News bulletin 16 ->
News bulletin 16 -> 27 Apr 2021

McConnell Dowell Group has appointed a new Executive General Manager Engineering, Technology and Innovation. James Glastonbury has acted as a civil engineering thought leader who has played a pivotal role, the company said.

Institute Bronze Member SMEC Australia has published a case study of its 72-hour delivery of Frenchmans Creek Bridge (pictured) featuring precast concrete including the foundations, substructure and a section of the bridge deck prior to the road closure. It has also published a piece on solving the complexities of Australia’s deepest road tunnel, NorthConnex including its unique use of shotcrete.

Designed in the early 1970s, the brutalist concrete auditorium at the University of New South Wales has been restored and extended, earning an architecture award in the process. Architect Annabel Lahz says, “brutalism wasn’t about decoration. It’s about the form and structure, and, of course, the wonderful use of concrete”.

In-river construction is underway for the Rookwood Weir project on the Fitzroy River, 66 kilometres south-west of Rockhampton. The weir will exceed 16 metres high when complete. Meanwhile, construction has commenced on two towers in Melbourne. The $1.5 billion project includes a 35-storey tower at 555 Collins Street to be built first, followed by an adjacent tower at 55 King Street.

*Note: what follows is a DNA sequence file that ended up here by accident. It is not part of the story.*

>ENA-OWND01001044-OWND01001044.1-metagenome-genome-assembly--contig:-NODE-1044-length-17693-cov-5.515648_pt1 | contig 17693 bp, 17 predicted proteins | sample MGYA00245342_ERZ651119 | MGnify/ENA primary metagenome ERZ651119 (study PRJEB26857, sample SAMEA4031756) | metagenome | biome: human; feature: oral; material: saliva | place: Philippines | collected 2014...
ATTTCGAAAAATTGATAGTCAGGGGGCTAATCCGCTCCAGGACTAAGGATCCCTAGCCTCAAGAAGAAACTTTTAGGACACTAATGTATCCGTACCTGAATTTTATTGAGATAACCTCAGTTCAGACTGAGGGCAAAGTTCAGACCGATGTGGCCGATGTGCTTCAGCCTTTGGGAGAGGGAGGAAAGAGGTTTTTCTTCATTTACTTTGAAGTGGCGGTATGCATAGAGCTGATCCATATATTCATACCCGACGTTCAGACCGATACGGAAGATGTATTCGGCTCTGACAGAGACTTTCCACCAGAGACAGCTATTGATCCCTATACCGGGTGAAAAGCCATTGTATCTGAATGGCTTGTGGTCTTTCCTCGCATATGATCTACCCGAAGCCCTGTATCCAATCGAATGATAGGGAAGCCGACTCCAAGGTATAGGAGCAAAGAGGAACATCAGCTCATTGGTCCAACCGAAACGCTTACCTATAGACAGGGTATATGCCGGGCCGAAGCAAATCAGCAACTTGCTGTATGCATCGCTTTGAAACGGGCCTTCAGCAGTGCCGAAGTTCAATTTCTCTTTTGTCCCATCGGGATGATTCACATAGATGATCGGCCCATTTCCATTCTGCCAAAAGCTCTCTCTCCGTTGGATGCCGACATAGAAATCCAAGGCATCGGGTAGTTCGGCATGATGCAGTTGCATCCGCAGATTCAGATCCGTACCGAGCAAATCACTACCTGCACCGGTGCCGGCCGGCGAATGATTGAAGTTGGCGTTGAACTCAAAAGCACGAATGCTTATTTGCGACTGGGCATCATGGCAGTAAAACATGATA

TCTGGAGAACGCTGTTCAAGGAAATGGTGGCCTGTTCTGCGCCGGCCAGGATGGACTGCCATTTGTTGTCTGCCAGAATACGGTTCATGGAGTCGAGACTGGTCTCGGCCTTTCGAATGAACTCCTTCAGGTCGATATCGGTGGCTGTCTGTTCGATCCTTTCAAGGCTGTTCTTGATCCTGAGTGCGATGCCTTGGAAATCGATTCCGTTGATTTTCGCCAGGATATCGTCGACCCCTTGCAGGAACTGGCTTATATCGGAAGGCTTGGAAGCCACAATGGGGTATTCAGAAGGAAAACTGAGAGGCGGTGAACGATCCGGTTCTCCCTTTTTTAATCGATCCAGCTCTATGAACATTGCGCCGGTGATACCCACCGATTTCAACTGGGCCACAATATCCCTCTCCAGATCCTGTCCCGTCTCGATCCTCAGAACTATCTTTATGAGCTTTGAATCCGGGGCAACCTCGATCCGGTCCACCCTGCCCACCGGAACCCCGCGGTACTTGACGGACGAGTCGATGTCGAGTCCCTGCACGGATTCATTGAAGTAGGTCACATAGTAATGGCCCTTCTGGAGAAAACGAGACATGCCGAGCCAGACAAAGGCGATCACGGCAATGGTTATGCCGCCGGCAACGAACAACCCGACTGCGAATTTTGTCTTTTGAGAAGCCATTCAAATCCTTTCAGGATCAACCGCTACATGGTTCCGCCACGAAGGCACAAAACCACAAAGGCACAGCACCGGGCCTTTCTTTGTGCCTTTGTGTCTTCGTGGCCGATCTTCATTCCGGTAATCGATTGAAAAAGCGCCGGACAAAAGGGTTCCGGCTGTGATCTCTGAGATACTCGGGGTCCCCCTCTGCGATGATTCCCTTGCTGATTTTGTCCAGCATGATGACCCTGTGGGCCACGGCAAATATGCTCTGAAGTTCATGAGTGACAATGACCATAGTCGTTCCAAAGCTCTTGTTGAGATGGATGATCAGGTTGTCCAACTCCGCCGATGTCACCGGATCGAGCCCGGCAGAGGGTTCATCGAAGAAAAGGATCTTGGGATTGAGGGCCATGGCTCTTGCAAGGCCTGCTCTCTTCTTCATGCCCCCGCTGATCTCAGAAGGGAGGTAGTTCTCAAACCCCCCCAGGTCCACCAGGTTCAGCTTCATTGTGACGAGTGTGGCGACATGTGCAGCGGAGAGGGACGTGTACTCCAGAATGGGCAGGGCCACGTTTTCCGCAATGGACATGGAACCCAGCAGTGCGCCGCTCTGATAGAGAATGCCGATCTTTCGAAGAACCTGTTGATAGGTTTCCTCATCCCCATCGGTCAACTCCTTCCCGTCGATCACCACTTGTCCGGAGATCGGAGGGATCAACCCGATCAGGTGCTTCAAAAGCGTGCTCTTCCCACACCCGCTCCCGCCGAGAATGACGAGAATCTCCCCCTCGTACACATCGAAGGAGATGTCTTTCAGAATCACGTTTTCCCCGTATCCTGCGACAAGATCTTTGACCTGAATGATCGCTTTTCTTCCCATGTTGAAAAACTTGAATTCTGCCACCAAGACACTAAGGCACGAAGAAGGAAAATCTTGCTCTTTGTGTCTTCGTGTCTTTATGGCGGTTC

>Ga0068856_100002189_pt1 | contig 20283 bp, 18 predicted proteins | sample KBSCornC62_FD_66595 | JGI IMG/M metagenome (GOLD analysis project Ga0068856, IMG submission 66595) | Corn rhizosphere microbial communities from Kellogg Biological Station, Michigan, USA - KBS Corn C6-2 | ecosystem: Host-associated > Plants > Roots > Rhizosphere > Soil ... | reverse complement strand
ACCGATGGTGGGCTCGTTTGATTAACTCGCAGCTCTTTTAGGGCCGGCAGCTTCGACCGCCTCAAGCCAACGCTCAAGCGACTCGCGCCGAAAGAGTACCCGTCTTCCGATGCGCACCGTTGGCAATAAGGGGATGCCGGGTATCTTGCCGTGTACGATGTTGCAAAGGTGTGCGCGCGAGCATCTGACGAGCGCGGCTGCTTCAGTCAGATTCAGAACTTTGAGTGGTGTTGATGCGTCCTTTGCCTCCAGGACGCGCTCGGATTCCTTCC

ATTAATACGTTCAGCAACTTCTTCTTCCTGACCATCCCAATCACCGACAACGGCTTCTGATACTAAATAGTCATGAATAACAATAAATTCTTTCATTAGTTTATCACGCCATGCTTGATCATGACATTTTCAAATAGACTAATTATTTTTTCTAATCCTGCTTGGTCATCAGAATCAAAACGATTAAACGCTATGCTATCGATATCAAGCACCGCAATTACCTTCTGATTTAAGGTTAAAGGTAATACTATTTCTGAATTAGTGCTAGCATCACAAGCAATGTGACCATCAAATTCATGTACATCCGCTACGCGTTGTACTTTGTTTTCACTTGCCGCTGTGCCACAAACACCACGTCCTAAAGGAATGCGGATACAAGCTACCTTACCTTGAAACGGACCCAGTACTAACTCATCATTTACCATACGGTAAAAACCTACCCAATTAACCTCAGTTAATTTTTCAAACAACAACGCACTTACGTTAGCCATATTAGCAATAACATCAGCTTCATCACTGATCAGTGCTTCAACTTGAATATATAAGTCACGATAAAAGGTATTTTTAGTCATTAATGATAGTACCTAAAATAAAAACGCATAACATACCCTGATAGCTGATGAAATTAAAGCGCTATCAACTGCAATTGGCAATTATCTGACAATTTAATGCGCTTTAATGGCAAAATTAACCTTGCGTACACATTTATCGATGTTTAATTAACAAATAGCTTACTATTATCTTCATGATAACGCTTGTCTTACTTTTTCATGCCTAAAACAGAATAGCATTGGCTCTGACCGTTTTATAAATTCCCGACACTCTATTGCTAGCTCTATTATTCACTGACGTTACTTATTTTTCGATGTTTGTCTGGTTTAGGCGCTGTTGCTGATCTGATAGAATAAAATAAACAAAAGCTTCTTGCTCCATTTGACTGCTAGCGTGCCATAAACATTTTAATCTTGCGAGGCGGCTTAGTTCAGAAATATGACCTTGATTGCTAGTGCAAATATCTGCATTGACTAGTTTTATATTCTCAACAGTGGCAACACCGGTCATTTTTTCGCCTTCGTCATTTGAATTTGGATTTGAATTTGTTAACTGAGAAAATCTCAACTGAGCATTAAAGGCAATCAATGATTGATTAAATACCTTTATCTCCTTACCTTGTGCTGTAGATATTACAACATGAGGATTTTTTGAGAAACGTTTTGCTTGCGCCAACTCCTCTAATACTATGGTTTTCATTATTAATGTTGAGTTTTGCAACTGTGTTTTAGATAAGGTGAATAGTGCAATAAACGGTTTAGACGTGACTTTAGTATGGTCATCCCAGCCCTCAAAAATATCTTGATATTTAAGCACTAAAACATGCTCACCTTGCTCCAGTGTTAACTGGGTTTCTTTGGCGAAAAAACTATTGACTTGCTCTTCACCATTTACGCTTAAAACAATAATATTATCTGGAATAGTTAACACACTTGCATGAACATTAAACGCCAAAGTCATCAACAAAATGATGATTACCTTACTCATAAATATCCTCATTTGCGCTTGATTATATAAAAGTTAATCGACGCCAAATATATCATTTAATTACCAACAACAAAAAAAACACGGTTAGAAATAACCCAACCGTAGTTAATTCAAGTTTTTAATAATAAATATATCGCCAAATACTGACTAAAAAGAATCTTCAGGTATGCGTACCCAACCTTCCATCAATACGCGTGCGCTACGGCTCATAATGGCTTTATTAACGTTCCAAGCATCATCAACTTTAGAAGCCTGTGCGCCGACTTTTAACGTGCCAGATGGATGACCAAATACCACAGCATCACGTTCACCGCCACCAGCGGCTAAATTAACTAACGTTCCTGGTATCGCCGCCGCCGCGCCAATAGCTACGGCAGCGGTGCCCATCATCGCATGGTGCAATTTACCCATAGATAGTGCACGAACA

Engineers from the National University of Singapore have repurposed excavated clay waste to produce ultra-high performance concrete. Heated to 700 degrees Celsius, the activated clay enhanced the bonding ability in concrete and replaced up to half the fine sand typically used.

Researchers at MIT Concrete Sustainability Hub are collaborating with the French National Center for Scientific Research in adding highly conductive nanocarbon materials in the cement mix to make concrete more sustainable and allow a range of new applications such as self-heating to energy storage.

Image source: SMEC Australia website.